Highly touted shortstop prospect Alcides Escobar could be called up to play second once he has had a crash course at second in the minors. If Mat Gamel pulls out his best Ryan Braun impersonation at third this season, the Brewers may be able to eat Counsell's lack of production at second.
No matter what happens, the Brewers need their youngsters to step up big time.
Eric Chavez has gained a reputation as an injury-prone player over the last few seasons. His health status has always been reported as a good sign ("Eric Chavez enters this season healthy.") only for it to turn into a punch line ("Eric Chavez hits the disabled list again.")
The next time Eric Chavez's back goes out, it will be the end of his career.
"Pretty much game, set and match," the A's third baseman told The Chronicle by phone from his home in Phoenix.
Chavez is rehabbing his most recent back problem in Arizona in the hopes of rejoining the A's on their next homestand. Doctors, however, have told him that a herniated disk in his back could go at any time, even if he sneezes.
If that happens, Chavez will need to have his previously repaired vertebra, the L4-L5, fused with the vertebra that is currently herniated, which is the L3-L4. Another microdiscectomy such as the one Chavez had in October, 2007, is out, because it would leave his spine too unstable, Chavez said.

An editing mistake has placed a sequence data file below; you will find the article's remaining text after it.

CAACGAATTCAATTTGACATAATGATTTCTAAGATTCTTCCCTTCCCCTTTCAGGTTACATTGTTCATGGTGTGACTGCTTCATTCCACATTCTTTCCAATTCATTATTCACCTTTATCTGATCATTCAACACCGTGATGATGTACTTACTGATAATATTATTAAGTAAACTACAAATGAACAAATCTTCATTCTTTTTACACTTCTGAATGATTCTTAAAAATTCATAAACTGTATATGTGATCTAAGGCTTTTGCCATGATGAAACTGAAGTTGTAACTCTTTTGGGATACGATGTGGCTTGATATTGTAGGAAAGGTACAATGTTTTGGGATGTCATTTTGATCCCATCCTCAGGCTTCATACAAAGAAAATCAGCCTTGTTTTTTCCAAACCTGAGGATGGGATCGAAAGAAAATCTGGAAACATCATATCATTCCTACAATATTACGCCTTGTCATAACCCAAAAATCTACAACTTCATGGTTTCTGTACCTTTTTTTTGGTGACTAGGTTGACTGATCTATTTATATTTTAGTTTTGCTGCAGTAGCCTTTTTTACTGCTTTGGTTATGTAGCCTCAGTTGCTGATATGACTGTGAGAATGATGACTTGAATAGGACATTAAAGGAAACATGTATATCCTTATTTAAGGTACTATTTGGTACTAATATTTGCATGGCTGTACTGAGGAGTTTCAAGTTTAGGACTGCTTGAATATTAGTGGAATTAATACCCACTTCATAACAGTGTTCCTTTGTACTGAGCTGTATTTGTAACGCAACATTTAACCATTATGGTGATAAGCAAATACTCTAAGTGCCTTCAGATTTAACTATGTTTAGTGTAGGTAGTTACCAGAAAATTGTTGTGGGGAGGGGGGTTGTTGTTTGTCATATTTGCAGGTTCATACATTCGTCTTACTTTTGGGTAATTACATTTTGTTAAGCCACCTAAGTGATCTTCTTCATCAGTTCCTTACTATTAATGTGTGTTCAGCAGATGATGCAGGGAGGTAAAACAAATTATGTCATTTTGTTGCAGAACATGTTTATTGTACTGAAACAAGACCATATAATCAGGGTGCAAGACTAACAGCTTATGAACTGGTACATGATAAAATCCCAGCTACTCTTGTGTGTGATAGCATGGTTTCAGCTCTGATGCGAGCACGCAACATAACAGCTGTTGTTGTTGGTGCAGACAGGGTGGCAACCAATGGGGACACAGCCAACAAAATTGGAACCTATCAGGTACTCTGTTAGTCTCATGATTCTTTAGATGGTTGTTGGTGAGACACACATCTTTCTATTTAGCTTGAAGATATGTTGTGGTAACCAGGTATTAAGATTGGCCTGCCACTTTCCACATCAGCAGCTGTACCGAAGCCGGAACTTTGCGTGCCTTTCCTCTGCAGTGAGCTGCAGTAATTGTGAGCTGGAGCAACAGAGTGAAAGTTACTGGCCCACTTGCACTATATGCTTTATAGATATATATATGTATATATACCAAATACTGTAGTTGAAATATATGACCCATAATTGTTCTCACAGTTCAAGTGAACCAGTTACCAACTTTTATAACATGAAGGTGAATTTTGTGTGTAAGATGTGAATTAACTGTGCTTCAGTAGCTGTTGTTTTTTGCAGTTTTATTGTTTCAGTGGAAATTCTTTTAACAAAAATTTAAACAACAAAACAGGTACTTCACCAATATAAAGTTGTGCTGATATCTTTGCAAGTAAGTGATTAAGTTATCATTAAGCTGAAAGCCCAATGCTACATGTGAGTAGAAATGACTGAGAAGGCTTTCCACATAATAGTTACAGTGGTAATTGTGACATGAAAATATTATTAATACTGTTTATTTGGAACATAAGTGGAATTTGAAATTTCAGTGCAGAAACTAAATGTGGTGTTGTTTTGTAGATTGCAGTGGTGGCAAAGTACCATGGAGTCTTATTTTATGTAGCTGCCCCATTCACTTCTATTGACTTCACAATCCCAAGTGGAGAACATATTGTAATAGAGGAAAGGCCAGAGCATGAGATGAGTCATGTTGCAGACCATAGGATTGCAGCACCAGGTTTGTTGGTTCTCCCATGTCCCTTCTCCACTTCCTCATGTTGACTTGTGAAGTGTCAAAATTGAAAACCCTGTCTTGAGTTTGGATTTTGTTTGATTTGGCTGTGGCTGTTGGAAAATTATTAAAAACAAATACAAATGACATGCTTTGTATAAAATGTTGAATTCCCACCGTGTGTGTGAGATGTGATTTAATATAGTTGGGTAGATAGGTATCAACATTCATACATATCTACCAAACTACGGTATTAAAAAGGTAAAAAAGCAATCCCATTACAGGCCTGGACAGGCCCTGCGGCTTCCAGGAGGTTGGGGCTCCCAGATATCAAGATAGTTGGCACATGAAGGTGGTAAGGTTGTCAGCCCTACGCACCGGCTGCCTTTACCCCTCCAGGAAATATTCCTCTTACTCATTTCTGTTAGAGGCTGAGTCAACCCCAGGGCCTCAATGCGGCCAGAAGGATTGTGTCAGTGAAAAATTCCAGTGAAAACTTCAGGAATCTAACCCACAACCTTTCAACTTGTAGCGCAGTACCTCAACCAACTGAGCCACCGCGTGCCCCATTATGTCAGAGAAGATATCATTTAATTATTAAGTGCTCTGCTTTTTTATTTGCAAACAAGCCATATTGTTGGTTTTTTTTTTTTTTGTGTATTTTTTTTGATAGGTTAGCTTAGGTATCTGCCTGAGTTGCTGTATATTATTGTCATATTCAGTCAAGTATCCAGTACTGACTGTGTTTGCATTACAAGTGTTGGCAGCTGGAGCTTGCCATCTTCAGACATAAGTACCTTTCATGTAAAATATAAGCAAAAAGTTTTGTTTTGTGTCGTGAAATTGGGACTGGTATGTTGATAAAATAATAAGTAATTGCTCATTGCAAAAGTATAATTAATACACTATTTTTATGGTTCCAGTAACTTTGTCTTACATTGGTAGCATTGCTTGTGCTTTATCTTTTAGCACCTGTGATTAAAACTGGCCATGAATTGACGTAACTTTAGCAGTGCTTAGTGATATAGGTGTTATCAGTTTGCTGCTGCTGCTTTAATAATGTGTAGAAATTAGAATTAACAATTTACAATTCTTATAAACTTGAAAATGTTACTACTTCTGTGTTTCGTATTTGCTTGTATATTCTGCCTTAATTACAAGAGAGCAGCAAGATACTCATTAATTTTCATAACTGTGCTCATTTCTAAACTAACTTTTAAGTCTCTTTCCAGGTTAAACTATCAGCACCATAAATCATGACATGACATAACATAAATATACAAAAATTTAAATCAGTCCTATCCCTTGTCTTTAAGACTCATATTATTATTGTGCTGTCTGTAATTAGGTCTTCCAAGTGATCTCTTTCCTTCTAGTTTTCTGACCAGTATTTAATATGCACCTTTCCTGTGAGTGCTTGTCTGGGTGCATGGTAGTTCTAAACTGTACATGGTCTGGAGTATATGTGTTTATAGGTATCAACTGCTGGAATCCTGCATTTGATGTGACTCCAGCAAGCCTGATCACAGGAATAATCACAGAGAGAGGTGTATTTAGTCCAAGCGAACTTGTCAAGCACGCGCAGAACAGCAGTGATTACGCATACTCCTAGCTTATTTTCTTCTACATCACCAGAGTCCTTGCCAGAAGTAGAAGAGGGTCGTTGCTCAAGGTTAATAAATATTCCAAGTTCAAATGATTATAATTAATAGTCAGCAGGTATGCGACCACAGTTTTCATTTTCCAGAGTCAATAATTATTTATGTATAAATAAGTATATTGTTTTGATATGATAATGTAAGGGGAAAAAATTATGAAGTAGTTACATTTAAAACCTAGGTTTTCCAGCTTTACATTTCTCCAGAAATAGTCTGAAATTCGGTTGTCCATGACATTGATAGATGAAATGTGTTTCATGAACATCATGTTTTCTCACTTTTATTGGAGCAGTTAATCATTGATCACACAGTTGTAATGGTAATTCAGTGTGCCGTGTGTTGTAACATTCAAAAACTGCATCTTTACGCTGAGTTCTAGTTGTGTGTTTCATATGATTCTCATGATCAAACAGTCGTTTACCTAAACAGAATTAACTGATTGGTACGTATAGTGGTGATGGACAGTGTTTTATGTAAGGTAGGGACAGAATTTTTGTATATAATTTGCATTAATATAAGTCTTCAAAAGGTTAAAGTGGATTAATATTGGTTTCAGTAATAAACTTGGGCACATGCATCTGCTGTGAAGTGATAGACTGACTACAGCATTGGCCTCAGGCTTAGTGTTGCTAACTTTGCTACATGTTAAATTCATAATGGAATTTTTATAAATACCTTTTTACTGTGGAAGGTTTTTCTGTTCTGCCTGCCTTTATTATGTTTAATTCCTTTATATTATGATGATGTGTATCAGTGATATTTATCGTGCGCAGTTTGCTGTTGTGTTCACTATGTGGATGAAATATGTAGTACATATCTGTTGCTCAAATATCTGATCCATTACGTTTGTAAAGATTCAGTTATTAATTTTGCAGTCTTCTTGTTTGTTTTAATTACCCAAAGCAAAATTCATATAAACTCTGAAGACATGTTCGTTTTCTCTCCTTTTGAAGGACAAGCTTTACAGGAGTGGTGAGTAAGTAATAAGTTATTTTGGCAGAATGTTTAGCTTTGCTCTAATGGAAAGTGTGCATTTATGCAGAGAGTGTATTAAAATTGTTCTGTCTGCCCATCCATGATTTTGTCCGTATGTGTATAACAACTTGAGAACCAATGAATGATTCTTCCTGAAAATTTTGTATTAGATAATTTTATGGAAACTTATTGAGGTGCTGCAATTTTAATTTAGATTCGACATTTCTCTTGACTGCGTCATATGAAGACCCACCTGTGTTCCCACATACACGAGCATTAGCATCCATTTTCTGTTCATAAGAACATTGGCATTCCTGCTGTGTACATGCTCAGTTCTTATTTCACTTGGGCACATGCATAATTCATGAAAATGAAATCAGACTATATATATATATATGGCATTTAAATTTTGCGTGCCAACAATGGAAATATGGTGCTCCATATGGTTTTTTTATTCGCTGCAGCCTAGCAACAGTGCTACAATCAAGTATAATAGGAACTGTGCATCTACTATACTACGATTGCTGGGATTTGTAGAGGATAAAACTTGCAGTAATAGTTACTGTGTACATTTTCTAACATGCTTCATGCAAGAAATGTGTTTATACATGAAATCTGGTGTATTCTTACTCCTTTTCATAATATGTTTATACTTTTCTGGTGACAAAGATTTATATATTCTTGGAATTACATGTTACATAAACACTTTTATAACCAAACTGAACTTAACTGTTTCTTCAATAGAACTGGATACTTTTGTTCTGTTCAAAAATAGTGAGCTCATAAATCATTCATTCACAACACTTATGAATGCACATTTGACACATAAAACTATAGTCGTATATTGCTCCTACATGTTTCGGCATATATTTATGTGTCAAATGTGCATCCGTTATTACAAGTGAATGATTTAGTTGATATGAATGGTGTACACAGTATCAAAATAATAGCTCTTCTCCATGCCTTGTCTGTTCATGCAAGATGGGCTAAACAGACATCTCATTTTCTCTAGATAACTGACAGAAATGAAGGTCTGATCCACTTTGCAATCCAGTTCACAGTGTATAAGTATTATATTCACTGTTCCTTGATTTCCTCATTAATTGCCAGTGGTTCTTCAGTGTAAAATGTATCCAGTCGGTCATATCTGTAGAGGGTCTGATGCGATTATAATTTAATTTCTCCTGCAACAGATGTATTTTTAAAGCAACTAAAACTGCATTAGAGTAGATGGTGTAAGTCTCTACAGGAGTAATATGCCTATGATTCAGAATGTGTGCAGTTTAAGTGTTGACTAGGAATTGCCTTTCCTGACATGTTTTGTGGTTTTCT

Spinal fusions don't allow for the type of physical activity performed by pro athletes.
Position players put their back through a tremendous amount of stress. (Go to the batting cages for a day and take swing after swing after swing. How does your back feel the next day?) This is why injuries to the back continue to crop up, even after a player has gotten over a previous injury.
Vladimir Guerrero has a violent swing to be sure, but he's missed time the last several seasons because of back issues. Back injuries just have a way of coming back to haunt hitters.
This definitely isn't good news for Chavez. We should hope he's not ready to quit playing baseball, but his health may dictate that. It seems as if Chavez won't play much longer at the major league level.